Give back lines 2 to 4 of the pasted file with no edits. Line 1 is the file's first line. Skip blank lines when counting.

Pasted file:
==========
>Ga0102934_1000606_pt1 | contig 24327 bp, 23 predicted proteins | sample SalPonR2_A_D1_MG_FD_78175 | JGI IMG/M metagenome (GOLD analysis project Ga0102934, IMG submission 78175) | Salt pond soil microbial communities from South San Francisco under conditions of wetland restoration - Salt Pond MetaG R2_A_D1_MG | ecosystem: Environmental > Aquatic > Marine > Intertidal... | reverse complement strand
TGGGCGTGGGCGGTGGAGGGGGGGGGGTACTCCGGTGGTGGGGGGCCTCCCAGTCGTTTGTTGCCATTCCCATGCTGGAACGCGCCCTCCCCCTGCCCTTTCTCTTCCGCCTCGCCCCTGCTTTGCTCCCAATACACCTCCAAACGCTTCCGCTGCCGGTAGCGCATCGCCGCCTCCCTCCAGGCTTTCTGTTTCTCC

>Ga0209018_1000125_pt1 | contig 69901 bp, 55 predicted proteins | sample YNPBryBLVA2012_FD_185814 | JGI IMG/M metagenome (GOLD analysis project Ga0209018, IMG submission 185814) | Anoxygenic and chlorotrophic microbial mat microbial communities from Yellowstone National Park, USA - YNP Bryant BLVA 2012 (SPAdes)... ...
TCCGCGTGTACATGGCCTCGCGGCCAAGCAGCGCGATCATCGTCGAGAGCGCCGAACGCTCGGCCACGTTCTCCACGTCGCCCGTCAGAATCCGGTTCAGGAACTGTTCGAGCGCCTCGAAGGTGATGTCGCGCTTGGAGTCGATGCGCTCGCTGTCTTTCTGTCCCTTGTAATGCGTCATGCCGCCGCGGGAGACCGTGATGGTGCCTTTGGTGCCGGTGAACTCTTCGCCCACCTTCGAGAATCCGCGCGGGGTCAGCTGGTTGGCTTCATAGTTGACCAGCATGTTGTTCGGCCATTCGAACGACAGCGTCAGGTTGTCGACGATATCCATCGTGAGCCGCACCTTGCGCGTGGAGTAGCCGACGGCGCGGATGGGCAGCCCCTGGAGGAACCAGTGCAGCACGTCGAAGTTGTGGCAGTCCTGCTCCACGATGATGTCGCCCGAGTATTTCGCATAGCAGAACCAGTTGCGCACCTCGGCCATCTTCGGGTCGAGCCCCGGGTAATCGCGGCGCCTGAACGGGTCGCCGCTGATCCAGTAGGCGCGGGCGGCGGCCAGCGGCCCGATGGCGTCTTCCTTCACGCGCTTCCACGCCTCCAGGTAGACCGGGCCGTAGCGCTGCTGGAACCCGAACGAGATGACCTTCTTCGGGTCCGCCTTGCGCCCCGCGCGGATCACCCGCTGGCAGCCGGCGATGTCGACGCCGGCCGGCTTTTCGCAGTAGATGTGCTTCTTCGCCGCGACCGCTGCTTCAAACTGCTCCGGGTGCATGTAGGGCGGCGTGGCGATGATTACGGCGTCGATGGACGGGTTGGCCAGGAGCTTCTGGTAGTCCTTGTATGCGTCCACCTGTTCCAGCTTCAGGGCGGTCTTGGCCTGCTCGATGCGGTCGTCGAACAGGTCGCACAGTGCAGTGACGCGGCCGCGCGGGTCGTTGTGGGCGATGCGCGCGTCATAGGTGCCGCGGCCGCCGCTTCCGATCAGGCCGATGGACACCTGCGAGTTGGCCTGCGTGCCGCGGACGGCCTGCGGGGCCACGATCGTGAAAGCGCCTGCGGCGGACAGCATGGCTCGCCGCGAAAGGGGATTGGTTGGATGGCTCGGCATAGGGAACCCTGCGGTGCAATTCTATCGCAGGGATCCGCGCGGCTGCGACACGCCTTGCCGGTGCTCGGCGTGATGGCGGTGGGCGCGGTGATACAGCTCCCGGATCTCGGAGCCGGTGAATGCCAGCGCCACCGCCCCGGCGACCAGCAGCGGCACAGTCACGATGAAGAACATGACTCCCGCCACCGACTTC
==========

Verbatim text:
TGGGCGTGGGCGGTGGAGGGGGGGGGGTACTCCGGTGGTGGGGGGCCTCCCAGTCGTTTGTTGCCATTCCCATGCTGGAACGCGCCCTCCCCCTGCCCTTTCTCTTCCGCCTCGCCCCTGCTTTGCTCCCAATACACCTCCAAACGCTTCCGCTGCCGGTAGCGCATCGCCGCCTCCCTCCAGGCTTTCTGTTTCTCC

>Ga0209018_1000125_pt1 | contig 69901 bp, 55 predicted proteins | sample YNPBryBLVA2012_FD_185814 | JGI IMG/M metagenome (GOLD analysis project Ga0209018, IMG submission 185814) | Anoxygenic and chlorotrophic microbial mat microbial communities from Yellowstone National Park, USA - YNP Bryant BLVA 2012 (SPAdes)... ...
TCCGCGTGTACATGGCCTCGCGGCCAAGCAGCGCGATCATCGTCGAGAGCGCCGAACGCTCGGCCACGTTCTCCACGTCGCCCGTCAGAATCCGGTTCAGGAACTGTTCGAGCGCCTCGAAGGTGATGTCGCGCTTGGAGTCGATGCGCTCGCTGTCTTTCTGTCCCTTGTAATGCGTCATGCCGCCGCGGGAGACCGTGATGGTGCCTTTGGTGCCGGTGAACTCTTCGCCCACCTTCGAGAATCCGCGCGGGGTCAGCTGGTTGGCTTCATAGTTGACCAGCATGTTGTTCGGCCATTCGAACGACAGCGTCAGGTTGTCGACGATATCCATCGTGAGCCGCACCTTGCGCGTGGAGTAGCCGACGGCGCGGATGGGCAGCCCCTGGAGGAACCAGTGCAGCACGTCGAAGTTGTGGCAGTCCTGCTCCACGATGATGTCGCCCGAGTATTTCGCATAGCAGAACCAGTTGCGCACCTCGGCCATCTTCGGGTCGAGCCCCGGGTAATCGCGGCGCCTGAACGGGTCGCCGCTGATCCAGTAGGCGCGGGCGGCGGCCAGCGGCCCGATGGCGTCTTCCTTCACGCGCTTCCACGCCTCCAGGTAGACCGGGCCGTAGCGCTGCTGGAACCCGAACGAGATGACCTTCTTCGGGTCCGCCTTGCGCCCCGCGCGGATCACCCGCTGGCAGCCGGCGATGTCGACGCCGGCCGGCTTTTCGCAGTAGATGTGCTTCTTCGCCGCGACCGCTGCTTCAAACTGCTCCGGGTGCATGTAGGGCGGCGTGGCGATGATTACGGCGTCGATGGACGGGTTGGCCAGGAGCTTCTGGTAGTCCTTGTATGCGTCCACCTGTTCCAGCTTCAGGGCGGTCTTGGCCTGCTCGATGCGGTCGTCGAACAGGTCGCACAGTGCAGTGACGCGGCCGCGCGGGTCGTTGTGGGCGATGCGCGCGTCATAGGTGCCGCGGCCGCCGCTTCCGATCAGGCCGATGGACACCTGCGAGTTGGCCTGCGTGCCGCGGACGGCCTGCGGGGCCACGATCGTGAAAGCGCCTGCGGCGGACAGCATGGCTCGCCGCGAAAGGGGATTGGTTGGATGGCTCGGCATAGGGAACCCTGCGGTGCAATTCTATCGCAGGGATCCGCGCGGCTGCGACACGCCTTGCCGGTGCTCGGCGTGATGGCGGTGGGCGCGGTGATACAGCTCCCGGATCTCGGAGCCGGTGAATGCCAGCGCCACCGCCCCGGCGACCAGCAGCGGCACAGTCACGATGAAGAACATGACTCCCGCCACCGACTTC